The first thing one senses about Jessica Hoop is her ability to be comfortable and candid with an audience. She’s seen her share of the world, moving from California to Manchester. Like Eels frontman Mark Everett, she has also seen her share of familial pain. Doubtless, this has led to many songs being written that may have otherwise never existed. Hoop was present to warm up the crowd with songs from her 2009 album Hunting My Dress, and to share some of her life experiences with a gathering of fans. Speaking of her Angel Mom, she told about a woman who led a virtuous life in the Mormon faith and then became ill before the age of 60 with stomach cancer. That might sound alarmingly heavy if it weren’t in front of Eels fans who are used to that kind of emotional clarity. Of course, a huge difference is that Hoop was playing with an acoustic guitar and has a much more melodic voice than Eels singer Mark Oliver Everett.
Fans clearly wanted more when Hoop had to conclude her 40 minute set with her vivid lyrics. As in the title track of her most recent record, we could all sense when water was moving underground and could imagine falling into a dream with her whilst listening to her stereo play hypnotizing songs. Eels began the set with mainly Mark Everett on stage for the first three songs (The Chet filled in on pedal steel nicely for “End Times”), which provided a nice transition from Hoop’s solo acoustics to the latter edgy rock of Eels’ main set.
The band has gone through many phases and odd shticks that keep people guessing about what kind of man Everett really is and what he might do next. This performance brought some interesting shenanigans including fake setlists and a cooler with wrapped ice cream cones that Everett threw out to the crowd during his raucous cover of George Gershwin’s “Summertime”. More true to its original was his cover of Lovin’ Spoonful’s “Summer in the City” earlier on in the set.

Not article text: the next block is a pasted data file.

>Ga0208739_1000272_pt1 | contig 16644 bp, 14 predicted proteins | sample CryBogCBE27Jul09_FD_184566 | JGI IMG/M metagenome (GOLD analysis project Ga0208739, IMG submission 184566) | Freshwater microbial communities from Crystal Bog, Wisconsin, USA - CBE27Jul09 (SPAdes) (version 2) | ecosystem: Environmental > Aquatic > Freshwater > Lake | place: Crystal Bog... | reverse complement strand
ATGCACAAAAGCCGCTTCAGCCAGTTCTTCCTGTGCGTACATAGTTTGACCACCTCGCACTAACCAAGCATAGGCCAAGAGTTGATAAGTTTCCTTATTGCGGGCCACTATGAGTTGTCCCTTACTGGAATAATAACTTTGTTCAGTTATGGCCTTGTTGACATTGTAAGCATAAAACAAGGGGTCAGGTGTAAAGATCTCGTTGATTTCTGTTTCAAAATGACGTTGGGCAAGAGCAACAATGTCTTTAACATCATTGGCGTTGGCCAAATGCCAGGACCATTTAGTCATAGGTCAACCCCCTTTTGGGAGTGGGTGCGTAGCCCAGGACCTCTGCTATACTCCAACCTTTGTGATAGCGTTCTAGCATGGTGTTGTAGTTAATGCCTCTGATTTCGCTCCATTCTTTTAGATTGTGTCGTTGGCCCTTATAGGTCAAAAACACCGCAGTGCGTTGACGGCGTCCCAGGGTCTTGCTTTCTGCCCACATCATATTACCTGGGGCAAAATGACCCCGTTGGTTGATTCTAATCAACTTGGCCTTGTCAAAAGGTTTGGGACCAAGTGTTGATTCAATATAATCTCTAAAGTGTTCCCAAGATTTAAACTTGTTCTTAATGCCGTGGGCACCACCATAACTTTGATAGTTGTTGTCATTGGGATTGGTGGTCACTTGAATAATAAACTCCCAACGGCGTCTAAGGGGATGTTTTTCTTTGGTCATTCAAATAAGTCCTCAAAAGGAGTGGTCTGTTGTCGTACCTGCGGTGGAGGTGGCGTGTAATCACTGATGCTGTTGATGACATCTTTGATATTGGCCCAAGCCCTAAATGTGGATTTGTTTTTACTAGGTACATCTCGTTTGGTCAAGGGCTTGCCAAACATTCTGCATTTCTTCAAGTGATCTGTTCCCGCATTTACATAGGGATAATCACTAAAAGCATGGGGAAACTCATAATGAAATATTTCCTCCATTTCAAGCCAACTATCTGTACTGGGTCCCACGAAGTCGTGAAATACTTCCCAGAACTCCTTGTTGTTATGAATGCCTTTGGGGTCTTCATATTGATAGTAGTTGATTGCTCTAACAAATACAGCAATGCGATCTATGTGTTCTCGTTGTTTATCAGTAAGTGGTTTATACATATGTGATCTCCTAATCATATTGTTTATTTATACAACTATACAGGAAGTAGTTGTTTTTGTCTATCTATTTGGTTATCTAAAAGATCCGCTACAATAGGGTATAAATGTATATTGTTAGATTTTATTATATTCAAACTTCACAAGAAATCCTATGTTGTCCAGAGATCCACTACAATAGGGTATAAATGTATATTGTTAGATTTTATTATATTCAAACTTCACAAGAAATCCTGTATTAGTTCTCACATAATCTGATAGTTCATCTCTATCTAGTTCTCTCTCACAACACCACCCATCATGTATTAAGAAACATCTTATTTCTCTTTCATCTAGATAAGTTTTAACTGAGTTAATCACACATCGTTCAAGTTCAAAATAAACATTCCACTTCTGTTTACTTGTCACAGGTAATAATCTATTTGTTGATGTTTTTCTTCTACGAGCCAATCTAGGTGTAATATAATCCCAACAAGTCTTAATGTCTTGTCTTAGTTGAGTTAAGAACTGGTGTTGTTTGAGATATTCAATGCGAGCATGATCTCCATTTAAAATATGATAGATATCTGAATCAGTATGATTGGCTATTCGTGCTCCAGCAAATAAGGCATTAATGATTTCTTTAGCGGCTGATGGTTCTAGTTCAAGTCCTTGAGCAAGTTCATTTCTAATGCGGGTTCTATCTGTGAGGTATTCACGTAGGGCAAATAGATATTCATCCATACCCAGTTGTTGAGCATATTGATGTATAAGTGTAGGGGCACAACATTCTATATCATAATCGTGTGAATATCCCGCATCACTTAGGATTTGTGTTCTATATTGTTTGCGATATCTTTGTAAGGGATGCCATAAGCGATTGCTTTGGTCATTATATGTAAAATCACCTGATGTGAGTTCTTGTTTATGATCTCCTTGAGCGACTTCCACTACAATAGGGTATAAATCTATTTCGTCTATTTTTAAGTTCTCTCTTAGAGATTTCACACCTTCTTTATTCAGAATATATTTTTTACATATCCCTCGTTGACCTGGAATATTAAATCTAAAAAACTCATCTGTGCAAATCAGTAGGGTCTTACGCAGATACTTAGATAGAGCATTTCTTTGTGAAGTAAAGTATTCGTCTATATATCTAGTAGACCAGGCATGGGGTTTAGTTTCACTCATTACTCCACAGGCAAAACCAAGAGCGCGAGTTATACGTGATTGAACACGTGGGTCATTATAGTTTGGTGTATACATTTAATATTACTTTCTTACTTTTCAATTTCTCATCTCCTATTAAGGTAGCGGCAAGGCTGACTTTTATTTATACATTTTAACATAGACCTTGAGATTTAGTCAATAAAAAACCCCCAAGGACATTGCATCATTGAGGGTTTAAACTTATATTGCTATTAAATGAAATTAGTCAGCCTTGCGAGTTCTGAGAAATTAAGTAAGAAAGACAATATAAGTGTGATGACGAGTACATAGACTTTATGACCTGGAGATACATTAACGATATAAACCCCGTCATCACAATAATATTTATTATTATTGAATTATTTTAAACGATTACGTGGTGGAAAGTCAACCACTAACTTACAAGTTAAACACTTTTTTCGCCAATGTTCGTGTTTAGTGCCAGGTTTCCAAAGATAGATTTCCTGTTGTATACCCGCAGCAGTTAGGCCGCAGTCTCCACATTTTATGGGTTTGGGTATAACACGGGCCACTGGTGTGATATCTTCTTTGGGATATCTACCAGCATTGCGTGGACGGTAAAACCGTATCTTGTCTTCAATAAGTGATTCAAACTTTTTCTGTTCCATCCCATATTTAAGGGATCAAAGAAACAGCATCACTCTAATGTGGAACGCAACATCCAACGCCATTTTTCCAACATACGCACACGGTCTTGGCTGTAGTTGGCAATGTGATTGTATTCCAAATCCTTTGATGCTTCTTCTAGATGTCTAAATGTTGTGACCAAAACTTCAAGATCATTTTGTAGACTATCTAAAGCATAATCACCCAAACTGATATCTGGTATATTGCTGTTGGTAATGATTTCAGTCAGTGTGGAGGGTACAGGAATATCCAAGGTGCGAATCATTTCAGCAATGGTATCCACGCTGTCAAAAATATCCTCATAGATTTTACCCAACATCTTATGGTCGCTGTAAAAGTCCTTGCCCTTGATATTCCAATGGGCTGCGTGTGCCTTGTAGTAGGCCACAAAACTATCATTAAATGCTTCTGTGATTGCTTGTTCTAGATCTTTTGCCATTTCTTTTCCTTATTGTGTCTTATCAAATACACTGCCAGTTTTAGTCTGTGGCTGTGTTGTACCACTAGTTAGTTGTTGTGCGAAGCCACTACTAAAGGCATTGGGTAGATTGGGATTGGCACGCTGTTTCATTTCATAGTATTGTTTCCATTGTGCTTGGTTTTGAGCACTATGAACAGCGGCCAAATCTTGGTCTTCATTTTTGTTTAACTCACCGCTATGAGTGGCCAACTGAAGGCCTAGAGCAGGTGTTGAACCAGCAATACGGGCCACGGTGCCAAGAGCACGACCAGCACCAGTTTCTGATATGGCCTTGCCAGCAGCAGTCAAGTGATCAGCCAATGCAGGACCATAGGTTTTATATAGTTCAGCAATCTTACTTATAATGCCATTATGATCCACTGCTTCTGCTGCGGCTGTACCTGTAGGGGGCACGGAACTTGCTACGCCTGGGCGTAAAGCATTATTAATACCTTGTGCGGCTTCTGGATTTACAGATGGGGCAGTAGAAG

Everett was joined by a full band for this tour to support their recently released 2010 album Tomorrow Morning and all band members sported beards and sunglasses just as he has decided to do. It’s a shtick that comes off as bizarre and unnerving to say the least and one can imagine this might be exactly what Everett’s intention is.
Throughout the 90 minute long set, Eels played some older songs but Everett tended to transform his gentler tracks, highlighting his tender Tom Waits-esque rasp into boisterous and energetic affairs. This was the case with “I Like Birds” especially, whereas songs that already had this element seemed less false, such as the highlight of the set, “Souljacker.” One can definitely speak to the idea that Everett is able to reinvent himself and keep us all on our toes, even if he has been around making music for nearly 15 years and has put out nine full length albums. Yet, it’s the vulnerability that reminds us that he’s utterly human and this was somewhat missing in action for this set.